American Persimmon

Scientific Name:

Diospyros virginiana

Type:

Tree

Habitat:

Dry woodlands and open areas

Range:

Southeastern United States

Status:

No listed status

This species is

NON-NATIVE

to the Truckee Meadows.

Identification:

American persimmons are irregularly shaped, medium sized trees that grow about 60 feet high and can spread 20 to 30 feet wide. Its leaves are green and its bark is grayish in color. Leaves are simple and turn yellow or red in the fall. Persimmon fruits are 1 to 3 inches long, edible, orange and round in shape - typically the fruiting season is between October and February.

Fast Facts:

  • There are over 2,000 varieties of persimmon worldwide, but only two types are commercially available; hachiya and fuyu.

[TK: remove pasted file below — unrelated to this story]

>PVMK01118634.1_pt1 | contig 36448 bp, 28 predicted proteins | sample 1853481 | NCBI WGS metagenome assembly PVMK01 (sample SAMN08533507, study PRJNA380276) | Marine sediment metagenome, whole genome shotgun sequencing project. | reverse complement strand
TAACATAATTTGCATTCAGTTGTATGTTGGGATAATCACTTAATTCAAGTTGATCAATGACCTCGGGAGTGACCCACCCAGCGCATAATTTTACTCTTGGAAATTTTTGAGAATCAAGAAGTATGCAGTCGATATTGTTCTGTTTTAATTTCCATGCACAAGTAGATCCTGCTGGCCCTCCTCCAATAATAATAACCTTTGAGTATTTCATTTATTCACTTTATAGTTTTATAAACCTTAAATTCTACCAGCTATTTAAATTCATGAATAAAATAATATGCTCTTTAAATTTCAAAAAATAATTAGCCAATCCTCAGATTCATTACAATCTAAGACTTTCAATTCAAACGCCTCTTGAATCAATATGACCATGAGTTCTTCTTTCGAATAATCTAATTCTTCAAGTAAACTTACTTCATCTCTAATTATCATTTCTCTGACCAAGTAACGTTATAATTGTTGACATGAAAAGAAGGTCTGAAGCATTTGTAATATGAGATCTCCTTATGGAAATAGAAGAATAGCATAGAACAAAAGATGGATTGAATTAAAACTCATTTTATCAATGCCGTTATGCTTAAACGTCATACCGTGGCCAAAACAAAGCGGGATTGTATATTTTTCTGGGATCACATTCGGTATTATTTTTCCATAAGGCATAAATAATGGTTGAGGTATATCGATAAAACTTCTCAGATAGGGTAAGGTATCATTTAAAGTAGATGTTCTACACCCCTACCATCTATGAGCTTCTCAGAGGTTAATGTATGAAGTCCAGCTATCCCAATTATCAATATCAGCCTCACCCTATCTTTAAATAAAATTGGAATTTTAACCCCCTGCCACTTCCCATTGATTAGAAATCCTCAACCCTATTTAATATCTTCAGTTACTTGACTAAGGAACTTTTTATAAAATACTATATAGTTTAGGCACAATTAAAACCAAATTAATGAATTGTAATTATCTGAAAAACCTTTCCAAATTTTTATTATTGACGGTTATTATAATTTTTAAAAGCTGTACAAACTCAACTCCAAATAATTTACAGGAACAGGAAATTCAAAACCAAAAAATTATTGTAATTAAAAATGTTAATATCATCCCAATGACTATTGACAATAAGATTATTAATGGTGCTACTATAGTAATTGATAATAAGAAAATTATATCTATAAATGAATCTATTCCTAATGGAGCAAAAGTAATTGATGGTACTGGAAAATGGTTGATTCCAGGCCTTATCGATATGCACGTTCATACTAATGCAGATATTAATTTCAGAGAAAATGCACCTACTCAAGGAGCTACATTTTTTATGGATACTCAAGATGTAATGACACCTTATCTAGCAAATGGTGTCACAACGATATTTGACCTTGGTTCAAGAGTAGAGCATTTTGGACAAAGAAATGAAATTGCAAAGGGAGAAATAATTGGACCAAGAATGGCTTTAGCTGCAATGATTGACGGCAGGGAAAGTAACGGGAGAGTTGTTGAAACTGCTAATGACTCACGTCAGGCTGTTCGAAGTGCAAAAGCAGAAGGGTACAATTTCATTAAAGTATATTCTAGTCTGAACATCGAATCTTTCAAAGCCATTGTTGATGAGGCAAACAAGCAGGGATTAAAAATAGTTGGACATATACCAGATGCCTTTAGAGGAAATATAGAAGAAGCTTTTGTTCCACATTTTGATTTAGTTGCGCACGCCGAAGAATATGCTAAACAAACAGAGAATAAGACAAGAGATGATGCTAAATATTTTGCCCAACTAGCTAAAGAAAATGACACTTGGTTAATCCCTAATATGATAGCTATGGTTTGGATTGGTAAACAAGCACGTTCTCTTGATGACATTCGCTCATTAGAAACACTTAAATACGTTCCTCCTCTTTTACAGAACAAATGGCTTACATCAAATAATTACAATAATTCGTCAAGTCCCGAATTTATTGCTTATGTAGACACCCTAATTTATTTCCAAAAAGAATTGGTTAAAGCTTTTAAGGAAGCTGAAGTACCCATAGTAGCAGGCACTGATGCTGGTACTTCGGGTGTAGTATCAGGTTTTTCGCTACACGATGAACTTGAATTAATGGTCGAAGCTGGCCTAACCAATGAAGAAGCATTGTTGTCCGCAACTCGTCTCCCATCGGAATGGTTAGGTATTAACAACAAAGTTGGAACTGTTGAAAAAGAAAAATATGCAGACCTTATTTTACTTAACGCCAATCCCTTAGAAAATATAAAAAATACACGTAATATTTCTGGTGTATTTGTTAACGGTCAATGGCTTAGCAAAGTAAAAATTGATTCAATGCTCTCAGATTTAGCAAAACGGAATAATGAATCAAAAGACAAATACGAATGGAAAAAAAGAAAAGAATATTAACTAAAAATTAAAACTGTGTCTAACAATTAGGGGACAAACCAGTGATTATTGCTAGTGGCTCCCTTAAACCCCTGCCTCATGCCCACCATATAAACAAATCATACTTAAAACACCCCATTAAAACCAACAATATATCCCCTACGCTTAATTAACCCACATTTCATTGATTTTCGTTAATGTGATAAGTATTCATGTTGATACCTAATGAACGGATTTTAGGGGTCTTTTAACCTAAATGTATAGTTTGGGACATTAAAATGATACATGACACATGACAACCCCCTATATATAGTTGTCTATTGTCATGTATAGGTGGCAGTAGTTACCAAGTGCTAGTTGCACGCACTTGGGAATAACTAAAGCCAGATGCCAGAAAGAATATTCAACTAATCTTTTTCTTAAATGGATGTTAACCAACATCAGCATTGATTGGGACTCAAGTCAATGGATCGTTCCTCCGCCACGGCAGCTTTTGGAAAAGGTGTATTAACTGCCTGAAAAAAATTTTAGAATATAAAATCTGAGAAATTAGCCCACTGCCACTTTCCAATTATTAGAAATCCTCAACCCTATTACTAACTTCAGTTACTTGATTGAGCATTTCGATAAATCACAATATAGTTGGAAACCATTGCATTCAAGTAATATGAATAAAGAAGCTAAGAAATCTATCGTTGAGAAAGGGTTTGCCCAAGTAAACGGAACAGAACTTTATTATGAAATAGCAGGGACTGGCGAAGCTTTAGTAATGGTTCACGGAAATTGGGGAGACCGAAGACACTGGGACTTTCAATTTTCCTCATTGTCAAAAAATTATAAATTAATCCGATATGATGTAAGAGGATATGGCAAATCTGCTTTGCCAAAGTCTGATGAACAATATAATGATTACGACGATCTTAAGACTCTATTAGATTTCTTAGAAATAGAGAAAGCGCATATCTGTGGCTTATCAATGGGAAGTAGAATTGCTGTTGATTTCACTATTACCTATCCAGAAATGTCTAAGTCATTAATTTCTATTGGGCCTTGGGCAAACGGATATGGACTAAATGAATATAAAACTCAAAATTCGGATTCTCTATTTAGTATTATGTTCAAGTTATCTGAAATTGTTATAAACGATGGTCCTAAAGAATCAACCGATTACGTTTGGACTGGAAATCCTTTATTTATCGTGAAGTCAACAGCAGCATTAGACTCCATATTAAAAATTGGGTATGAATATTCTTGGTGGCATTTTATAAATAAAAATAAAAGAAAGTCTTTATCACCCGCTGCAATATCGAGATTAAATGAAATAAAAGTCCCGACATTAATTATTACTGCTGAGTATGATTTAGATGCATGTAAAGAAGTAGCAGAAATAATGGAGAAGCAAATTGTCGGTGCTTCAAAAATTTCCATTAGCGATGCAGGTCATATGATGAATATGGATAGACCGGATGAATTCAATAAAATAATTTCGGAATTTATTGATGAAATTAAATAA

• American persimmons are also sometimes called possumwood.

  • Persimmon fruit is considered a berry and can take up to 7 years to develop. The fruit has to be cured before consumption, but each fruit contains half an adult’s daily value of vitamin C. Other health benefits include, high in vitamin A, B-carotene, lutein, folic acid, vitamin B-6, thiamin, potassium, manganese, copper, and phosphorus.

  • In Japan, persimmons are often used to make beverages. Unripened fruit is used to brew sake while dried leaves used to make tea.

  • American persimmons are often cultivated and planted in urban environments, such as Idlewild Park in Reno.

Sources:

Contributor(s):

Bridget Mulkerin (research & content)

Max Whealon (research & content)

Alex Shahbazi (edits & page design)

Last Updated:

July 12, 2021, 10:00:10 PM